The table below contains the results of analysis compiled by staff at On The Issues.
|On The Issues Vote Quiz|
|Economic Issues||Social Issues|
|Legally require hiring women & minorities||Opposes||Abortion is a woman's unrestricted right||Strongly Opposes|
|Expand ObamaCare||Strongly Opposes||Comfortable with same-sex marriage||Strongly Opposes|
|Vouchers for school choice||Favors||Keep God in the public sphere||Strongly Favors|
|Absolute right to gun ownership||Favors||Human needs over animal rights||Favors|
|Higher taxes on the wealthy||Strongly Opposes||Stricter punishment reduces crime||Favors|
|Support & expand free trade||Favors||Pathway to citizenship for illegal aliens||Strongly Opposes|
|Stricter limits on political campaign funds||Favors||Maintain US sovereignty from UN||Strongly Favors|
|Prioritize green energy||Strongly Opposes||Expand the military||Strongly Favors|
|Stimulus better than market-led recovery||Strongly Opposes||Stay out of Iran||Strongly Opposes|
|Privatize Social Security||Favors||Never legalize marijuana||Unknown|
|Note: Information last updated: 2014.|
On November 2, 2010, Lee won election to the U.S. Senate, defeating Sam F. Granato (D) and Scott N. Bradley (Constitution).
|U.S. Senate, Utah, 2010|
|Democratic||Sam F. Granato||32.8%||191,732|
|Constitution||Scott N. Bradley||5.7%||33,095|
Comprehensive donor information for Lee is available dating back to 2010. Based on available campaign finance records, Lee raised a total of $1,710,429 during that time period. This information was last updated on April 25, 2013.
|Mike Lee's Campaign Contribution History|
|2010||U.S. Senate (Utah)||$1,710,429|
|Grand Total Raised||$1,710,429|
Lee won election to the U.S. Senate in 2010. During that election cycle, Lee's campaign committee raised a total of $1,710,429 and spent $1,650,993.
|U.S. Senate, Utah, 2010 - Mike Lee Campaign Contributions|
|Total Raised by General Election Opponent||$291,522|
|Total Spent by General Election Opponent||$290,629|
|Top contributors to Mike Lee's campaign committee|
|Top 5 industries that contributed to campaign committee|
Personal Gain Index
- See also: Personal Gain Index (U.S. Congress)
- See also: Personal Gain Index (U.S. Congress)
The Personal Gain Index (U.S. Congress) is a four-part measurement that illustrates the extent to which members of the U.S. Congress have prospered during their tenure as public servants.
It consists of four different metrics:
- Changes in Net Worth
- The K-Street Metric
- The Donation Concentration Metric
- The Stock Oversight and Trades Metric
PGI: Change in net worth
Based on congressional financial disclosure forms and calculations made available by OpenSecrets.org, Lee's net worth as of 2012 was estimated between $52,004 to $170,000. That averages to $111,002, which is lower than the average net worth of Republican Senate members in 2012 of $6,956,438.47. Lee ranked as the 95th most wealthy senator in 2012. Between 2009 and 2012, Lee‘s calculated net worth increased by an average of 10 percent per year. Between 2004 and 2012, the average annual percentage increase for a member of Congress was 15.4 percent.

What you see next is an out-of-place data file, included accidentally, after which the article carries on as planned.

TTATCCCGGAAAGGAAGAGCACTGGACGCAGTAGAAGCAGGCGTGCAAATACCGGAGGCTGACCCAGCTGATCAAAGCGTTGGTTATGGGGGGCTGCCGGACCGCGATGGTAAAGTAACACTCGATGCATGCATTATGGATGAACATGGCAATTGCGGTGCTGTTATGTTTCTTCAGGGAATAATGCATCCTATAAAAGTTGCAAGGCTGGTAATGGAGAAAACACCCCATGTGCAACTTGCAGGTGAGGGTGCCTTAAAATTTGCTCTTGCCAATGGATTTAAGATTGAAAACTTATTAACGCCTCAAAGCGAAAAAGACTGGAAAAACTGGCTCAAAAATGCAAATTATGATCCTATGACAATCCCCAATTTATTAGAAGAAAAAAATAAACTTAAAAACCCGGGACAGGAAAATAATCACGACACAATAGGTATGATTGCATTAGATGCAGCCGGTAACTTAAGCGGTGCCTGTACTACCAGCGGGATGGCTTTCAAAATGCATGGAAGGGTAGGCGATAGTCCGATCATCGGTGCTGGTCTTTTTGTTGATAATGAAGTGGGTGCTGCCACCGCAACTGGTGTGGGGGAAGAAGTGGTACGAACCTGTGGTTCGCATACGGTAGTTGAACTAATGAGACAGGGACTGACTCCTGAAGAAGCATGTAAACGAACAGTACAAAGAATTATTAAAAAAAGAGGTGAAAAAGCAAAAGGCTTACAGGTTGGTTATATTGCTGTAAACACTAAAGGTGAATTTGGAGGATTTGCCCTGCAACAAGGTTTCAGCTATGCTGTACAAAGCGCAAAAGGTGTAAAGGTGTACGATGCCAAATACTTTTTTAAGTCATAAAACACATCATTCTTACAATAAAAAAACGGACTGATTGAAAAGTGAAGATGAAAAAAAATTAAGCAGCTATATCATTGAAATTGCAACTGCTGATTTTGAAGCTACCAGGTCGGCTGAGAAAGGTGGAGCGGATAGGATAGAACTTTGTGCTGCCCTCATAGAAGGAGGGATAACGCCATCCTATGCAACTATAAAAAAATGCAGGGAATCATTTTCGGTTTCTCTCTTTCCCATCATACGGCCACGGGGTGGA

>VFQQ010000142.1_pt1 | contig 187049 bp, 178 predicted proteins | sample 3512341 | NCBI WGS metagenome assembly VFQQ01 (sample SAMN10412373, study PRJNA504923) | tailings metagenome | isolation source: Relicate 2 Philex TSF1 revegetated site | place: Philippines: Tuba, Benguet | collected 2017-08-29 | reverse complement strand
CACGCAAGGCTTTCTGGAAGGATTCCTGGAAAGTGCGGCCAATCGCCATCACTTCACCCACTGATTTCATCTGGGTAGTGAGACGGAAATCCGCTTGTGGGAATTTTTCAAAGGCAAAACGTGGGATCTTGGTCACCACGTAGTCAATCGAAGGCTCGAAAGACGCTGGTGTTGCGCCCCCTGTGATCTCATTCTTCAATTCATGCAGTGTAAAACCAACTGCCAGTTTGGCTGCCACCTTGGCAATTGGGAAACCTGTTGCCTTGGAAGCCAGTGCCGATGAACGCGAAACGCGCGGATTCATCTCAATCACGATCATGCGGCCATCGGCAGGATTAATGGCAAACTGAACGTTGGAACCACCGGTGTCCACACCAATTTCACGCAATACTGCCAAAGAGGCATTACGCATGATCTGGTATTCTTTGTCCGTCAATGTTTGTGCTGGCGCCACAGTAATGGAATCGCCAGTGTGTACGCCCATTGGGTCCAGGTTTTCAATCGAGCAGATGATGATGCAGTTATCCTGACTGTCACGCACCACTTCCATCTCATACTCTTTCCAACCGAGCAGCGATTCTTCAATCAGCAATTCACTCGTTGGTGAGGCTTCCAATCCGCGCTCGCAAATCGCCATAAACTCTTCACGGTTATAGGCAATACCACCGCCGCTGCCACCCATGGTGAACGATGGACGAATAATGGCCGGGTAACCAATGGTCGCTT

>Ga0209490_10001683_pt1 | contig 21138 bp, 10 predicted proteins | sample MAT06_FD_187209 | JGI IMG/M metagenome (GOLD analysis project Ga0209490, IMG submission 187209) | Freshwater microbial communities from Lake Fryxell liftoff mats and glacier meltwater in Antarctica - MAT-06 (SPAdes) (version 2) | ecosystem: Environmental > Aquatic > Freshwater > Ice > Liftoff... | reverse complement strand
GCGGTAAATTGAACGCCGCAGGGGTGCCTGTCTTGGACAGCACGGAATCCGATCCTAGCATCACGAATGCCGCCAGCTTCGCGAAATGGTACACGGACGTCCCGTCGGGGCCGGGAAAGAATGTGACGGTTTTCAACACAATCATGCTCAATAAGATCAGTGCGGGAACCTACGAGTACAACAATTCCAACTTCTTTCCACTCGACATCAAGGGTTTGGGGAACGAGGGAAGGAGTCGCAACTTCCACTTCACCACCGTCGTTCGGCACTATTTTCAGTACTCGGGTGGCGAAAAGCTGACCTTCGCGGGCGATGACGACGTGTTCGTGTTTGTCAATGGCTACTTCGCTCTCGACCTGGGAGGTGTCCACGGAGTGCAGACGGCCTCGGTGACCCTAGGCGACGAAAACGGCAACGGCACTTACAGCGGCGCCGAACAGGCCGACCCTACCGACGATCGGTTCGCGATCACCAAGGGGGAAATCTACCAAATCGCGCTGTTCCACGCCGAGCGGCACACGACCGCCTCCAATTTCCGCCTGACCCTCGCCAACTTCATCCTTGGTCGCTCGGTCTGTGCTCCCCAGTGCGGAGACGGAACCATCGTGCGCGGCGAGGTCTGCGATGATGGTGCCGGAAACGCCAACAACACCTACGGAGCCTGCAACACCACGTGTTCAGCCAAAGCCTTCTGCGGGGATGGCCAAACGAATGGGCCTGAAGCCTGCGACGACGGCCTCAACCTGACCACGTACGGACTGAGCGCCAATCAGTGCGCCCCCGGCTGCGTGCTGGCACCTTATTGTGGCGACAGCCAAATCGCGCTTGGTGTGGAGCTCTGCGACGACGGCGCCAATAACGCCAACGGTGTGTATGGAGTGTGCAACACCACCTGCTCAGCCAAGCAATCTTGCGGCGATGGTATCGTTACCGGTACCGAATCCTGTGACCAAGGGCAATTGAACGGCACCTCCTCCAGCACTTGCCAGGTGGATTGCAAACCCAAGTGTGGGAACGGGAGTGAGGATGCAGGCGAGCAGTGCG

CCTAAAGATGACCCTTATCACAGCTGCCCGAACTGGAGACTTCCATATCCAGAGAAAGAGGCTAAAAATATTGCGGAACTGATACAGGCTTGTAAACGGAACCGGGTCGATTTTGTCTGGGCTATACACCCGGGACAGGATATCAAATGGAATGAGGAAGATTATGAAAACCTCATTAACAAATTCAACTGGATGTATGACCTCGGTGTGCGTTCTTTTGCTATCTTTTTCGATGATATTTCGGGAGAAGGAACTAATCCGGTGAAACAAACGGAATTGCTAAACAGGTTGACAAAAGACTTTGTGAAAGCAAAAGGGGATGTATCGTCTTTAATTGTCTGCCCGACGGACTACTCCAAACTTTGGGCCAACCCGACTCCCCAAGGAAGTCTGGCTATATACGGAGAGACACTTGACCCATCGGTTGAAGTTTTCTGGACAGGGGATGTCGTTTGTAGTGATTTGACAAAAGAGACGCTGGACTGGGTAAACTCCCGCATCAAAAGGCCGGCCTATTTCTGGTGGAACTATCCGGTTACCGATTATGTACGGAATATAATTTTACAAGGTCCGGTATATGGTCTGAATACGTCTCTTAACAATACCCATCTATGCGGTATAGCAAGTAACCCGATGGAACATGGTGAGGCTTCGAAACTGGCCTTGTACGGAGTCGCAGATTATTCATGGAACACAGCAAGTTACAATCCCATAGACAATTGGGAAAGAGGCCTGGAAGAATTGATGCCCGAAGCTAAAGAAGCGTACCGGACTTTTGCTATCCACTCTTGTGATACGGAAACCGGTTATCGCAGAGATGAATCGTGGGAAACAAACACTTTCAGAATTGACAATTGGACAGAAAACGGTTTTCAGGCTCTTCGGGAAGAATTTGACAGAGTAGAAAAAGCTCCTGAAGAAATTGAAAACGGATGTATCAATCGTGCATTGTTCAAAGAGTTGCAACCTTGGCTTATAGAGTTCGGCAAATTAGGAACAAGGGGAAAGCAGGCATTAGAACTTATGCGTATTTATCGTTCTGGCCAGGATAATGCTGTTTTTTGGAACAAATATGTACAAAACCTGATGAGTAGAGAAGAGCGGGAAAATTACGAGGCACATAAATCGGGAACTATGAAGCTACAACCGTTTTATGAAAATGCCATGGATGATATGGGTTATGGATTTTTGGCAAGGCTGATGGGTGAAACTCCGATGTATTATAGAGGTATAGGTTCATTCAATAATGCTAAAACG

|Mike Lee Yearly Net Worth|
|Year||Average Net Worth|
|Growth from 2009 to 2012:||29%|
|Average annual growth:||10%|
|Comparatively, the American citizen experienced a median yearly decline in net worth of -0.94%.|
Ideology and leadership
Lifetime voting record
According to the website GovTrack, Lee missed 13 of 580 roll call votes from January 2011 to April 2013. This amounts to 2.2 percent, which is worse than the median of 1.7 percent among current senators as of April 2013.
Congressional staff salaries
The website Legistorm compiles staff salary information for members of Congress. Lee paid his congressional staff a total of $1,693,693 in 2011. He ranks 8th on the list of the lowest paid Republican senatorial staff salaries and ranks 8th overall of the lowest paid senatorial staff salaries in 2011. Overall, Utah ranks 43rd in average salary for senatorial staff. The average U.S. Senate congressional staff was paid $2,529,141.70 in fiscal year 2011.
National Journal vote ratings
Each year National Journal publishes an analysis of how liberally or conservatively each member of Congress voted in the previous year. Lee ranked 7th in the conservative rankings in 2012.
- See also: National Journal vote ratings
Each year National Journal publishes an analysis of how liberally or conservatively each member of Congress voted in the previous year. Lee ranked 22nd in the conservative rankings in 2011.
Voting with party
Lee voted with the Republican Party 80 percent of the time, which ranked 41st among the 46 Senate Republican members as of June 2013.
This section displays the most recent stories in a Google news search for the term Mike + Lee + Utah + Senate
- All stories may not be relevant to this page due to the nature of the search engine.
Lee and his wife, Sharon, have three children.
- United States Senate
- United States congressional delegations from Utah
- Judgepedia: Utah Senator Lee votes against all of Obama judicial nominees, February 28, 2012
- Social media:
- Political profiles:
- Financial (federal level):